Defend Truth


It’s not the right time for Comprehensive Sexuality Education in South Africa


Mduduzi Mbiza is a Pretoria-born writer.

Financial freedom is the bigger and pressing issue, we should start there and leave sex education to parents.

There’s a saying: “We are what we repeatedly do.” The Department of Basic Education has ruined South Africa’s basic education system by repeatedly doing what they do badly, not best.

Yet again we are at the centre of another debate, after that one about Swahili and that one about making history a compulsory subject. This time around it’s about sex, or Comprehensive Sexuality Education for the sake of being fancy and formal. The department wants to teach sex to Grade 4 pupils.

Comprehensive Sexuality Education (CSE) is not just any type of information in an education system, it’s beyond that.

At its core, Comprehensive Sexuality Education is a sex education instruction method that aims to give students the knowledge, attitudes, skills and values to make appropriate and healthy choices in their sexual lives. Well, at least that’s what’s expected of it and what it’s meant to achieve.

According to a global review study by UNESCO, a study in Kenya involving more than 6,000 students who had received sexuality education led to delayed sexual initiation and increased condom use among those who were sexually active once these students reached secondary school, compared to more than 6,000 students who did not receive sexuality education.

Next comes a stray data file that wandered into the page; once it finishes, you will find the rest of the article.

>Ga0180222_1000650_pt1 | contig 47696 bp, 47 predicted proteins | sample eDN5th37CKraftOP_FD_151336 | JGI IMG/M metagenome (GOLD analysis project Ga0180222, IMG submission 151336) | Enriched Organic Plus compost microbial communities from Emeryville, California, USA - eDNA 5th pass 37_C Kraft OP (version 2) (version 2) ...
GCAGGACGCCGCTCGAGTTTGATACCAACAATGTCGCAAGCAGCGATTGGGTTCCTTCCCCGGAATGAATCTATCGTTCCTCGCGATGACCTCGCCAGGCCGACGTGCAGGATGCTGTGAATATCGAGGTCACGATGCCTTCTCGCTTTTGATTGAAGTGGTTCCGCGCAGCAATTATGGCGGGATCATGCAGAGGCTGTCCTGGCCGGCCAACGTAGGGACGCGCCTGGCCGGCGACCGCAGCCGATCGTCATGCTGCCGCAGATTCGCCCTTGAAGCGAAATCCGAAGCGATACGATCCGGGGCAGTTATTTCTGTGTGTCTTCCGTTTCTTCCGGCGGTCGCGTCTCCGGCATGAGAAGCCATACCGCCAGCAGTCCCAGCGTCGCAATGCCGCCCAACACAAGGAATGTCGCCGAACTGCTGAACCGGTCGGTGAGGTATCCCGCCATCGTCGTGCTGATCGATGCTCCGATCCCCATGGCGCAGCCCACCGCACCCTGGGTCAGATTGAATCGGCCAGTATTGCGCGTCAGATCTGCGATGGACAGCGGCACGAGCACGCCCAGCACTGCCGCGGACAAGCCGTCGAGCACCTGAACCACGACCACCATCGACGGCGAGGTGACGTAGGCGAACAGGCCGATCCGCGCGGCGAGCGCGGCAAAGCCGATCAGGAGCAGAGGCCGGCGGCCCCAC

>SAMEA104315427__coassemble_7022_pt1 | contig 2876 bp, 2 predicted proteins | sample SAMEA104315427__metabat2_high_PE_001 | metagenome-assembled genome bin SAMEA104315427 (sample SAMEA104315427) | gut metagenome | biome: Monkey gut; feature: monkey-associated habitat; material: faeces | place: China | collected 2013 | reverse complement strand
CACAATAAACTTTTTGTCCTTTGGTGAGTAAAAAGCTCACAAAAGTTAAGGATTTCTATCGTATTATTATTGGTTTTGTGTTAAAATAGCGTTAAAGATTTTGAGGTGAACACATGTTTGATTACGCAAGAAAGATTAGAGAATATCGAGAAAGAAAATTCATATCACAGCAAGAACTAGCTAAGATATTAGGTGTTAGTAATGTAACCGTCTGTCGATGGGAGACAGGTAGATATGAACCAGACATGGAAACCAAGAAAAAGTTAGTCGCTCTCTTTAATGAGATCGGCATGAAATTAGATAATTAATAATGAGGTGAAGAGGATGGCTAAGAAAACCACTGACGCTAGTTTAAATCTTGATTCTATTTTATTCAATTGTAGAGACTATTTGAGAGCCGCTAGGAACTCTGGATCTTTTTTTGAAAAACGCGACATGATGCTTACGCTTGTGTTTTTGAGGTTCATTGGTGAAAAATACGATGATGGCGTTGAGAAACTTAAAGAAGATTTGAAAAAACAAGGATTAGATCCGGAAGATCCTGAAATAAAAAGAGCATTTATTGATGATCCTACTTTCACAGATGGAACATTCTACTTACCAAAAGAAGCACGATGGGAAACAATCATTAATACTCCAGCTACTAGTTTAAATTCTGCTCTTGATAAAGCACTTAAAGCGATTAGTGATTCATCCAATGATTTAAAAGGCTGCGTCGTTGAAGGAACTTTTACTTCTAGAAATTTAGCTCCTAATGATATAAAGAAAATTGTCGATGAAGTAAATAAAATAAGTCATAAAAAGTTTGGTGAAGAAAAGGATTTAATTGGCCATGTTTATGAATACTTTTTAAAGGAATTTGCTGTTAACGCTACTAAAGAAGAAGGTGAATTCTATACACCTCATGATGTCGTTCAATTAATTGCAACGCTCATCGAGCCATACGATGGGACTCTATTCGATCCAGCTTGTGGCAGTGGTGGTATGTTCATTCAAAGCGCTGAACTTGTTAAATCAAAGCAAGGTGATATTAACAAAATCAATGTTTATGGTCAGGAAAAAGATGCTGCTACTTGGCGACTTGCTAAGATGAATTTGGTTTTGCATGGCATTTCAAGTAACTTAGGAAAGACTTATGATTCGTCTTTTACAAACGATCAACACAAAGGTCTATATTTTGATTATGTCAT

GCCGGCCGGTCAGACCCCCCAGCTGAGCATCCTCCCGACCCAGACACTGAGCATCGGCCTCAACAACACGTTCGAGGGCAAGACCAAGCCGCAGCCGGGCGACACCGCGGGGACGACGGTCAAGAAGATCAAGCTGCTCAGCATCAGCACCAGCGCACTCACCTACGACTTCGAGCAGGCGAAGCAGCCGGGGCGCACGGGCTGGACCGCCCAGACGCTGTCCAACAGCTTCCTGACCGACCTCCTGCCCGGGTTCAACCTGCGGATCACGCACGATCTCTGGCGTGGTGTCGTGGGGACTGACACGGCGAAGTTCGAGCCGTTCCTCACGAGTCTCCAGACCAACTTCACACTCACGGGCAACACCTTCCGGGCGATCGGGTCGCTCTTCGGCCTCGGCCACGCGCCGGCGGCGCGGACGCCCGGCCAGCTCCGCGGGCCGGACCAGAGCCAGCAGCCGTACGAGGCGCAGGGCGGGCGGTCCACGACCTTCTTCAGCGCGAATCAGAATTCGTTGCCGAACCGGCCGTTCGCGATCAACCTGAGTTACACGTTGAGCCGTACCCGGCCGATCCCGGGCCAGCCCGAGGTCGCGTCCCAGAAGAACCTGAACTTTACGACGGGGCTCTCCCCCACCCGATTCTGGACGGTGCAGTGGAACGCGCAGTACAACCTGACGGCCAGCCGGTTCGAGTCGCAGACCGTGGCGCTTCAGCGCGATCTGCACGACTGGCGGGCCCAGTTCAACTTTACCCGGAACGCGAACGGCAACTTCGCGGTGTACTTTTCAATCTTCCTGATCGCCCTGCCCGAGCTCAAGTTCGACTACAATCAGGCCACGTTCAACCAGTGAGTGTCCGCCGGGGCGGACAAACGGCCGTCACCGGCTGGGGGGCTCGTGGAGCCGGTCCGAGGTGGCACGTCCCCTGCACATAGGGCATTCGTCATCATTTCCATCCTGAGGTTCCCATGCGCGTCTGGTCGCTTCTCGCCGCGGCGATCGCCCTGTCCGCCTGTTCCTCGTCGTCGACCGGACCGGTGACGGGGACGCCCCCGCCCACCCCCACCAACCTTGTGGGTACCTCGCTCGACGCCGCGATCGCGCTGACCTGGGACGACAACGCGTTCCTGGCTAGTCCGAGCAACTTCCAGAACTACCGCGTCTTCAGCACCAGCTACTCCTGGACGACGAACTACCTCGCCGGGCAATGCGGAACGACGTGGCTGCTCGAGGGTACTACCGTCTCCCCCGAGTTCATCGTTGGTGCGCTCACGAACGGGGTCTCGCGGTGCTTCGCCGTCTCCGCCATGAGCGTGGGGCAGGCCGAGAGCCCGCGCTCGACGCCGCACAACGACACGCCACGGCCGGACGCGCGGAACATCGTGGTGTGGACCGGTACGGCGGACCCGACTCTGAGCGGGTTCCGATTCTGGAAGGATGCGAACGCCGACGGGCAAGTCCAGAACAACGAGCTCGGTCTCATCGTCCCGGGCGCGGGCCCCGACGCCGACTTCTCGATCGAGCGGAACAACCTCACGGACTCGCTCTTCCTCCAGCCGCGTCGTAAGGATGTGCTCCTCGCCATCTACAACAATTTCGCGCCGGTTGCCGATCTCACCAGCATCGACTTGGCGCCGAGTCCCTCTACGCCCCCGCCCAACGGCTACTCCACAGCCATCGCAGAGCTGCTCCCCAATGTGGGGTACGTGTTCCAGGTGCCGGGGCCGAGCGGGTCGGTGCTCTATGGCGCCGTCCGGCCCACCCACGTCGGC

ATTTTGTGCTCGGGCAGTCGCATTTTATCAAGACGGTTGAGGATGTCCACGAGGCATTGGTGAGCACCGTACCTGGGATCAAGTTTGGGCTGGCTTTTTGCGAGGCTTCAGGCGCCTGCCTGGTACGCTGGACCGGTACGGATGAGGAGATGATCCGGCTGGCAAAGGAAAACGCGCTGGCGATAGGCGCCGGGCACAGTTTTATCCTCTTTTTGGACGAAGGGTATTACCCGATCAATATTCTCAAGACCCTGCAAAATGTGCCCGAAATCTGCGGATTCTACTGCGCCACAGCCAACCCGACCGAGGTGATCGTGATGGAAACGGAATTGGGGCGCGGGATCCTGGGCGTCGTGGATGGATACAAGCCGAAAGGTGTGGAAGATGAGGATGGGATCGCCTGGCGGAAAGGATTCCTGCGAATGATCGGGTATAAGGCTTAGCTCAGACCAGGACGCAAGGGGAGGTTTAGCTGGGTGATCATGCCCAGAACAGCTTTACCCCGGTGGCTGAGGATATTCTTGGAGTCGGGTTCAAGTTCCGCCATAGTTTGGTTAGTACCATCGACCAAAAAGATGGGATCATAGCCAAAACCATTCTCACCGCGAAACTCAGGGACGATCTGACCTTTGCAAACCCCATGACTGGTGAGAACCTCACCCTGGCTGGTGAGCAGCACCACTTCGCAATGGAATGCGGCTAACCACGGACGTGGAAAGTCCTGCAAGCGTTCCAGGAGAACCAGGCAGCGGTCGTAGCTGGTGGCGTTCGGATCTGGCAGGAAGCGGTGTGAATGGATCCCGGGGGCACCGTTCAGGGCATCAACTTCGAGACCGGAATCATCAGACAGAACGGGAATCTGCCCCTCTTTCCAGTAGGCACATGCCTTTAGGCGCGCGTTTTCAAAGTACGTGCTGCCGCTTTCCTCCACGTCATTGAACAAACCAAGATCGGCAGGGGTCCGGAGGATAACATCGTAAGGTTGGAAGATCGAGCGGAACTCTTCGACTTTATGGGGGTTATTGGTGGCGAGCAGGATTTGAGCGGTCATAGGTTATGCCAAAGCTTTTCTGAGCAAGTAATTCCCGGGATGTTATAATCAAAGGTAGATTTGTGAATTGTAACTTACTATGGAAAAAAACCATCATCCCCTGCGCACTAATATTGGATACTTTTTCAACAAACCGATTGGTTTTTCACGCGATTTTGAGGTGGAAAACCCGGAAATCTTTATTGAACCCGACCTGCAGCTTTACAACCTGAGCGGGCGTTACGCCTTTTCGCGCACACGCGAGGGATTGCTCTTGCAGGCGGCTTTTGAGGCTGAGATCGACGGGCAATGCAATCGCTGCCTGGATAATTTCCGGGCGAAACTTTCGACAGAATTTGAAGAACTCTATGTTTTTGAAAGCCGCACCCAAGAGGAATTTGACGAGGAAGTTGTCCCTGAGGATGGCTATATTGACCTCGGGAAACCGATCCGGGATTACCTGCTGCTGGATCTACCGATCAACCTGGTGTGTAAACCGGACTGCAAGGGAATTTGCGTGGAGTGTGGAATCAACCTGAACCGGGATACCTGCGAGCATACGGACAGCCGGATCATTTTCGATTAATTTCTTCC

Despite such evidence and many others that justify or prove and provide some insight on the practicality of Comprehensive Sexuality Education, sex education is still a major concern for a number of reasons to a number of parents, especially those with strong religious beliefs.

I believe three things come in conflict here: the responsibility of an education system to provide information to students, the student’s right to access information (in this context, sex education information) and a parent’s or guardian’s cultural, moral and religious views over their child’s life. Because these three will always come into conflict, it’s easy for any evidence on the positive impact of Comprehensive Sexuality Education to be washed away in the debate.

In Bangladesh and India, opposition to the Comprehensive Sexuality Education initiative was based on the fear that young people, especially young women, equipped with this knowledge, would be lured into sexual activity before marriage.

In these countries and many others, women are signified as bearers of their families, communities, and their nations. Women are taken as representatives of the identity group or the nation at large. There’s always insecurity and suspicion that women, given free rein, may choose to express their sexuality or procreate with the “wrong” men.

There are three tiers in any education system: The school, the community and the home. What makes the implementation of Comprehensive Sexuality Education a challenge is how each of these groups feels about Comprehensive Sexuality Education. To have a smooth education system, to have a smoothly paved way for implementing policies, you need a consensus within these three tiers.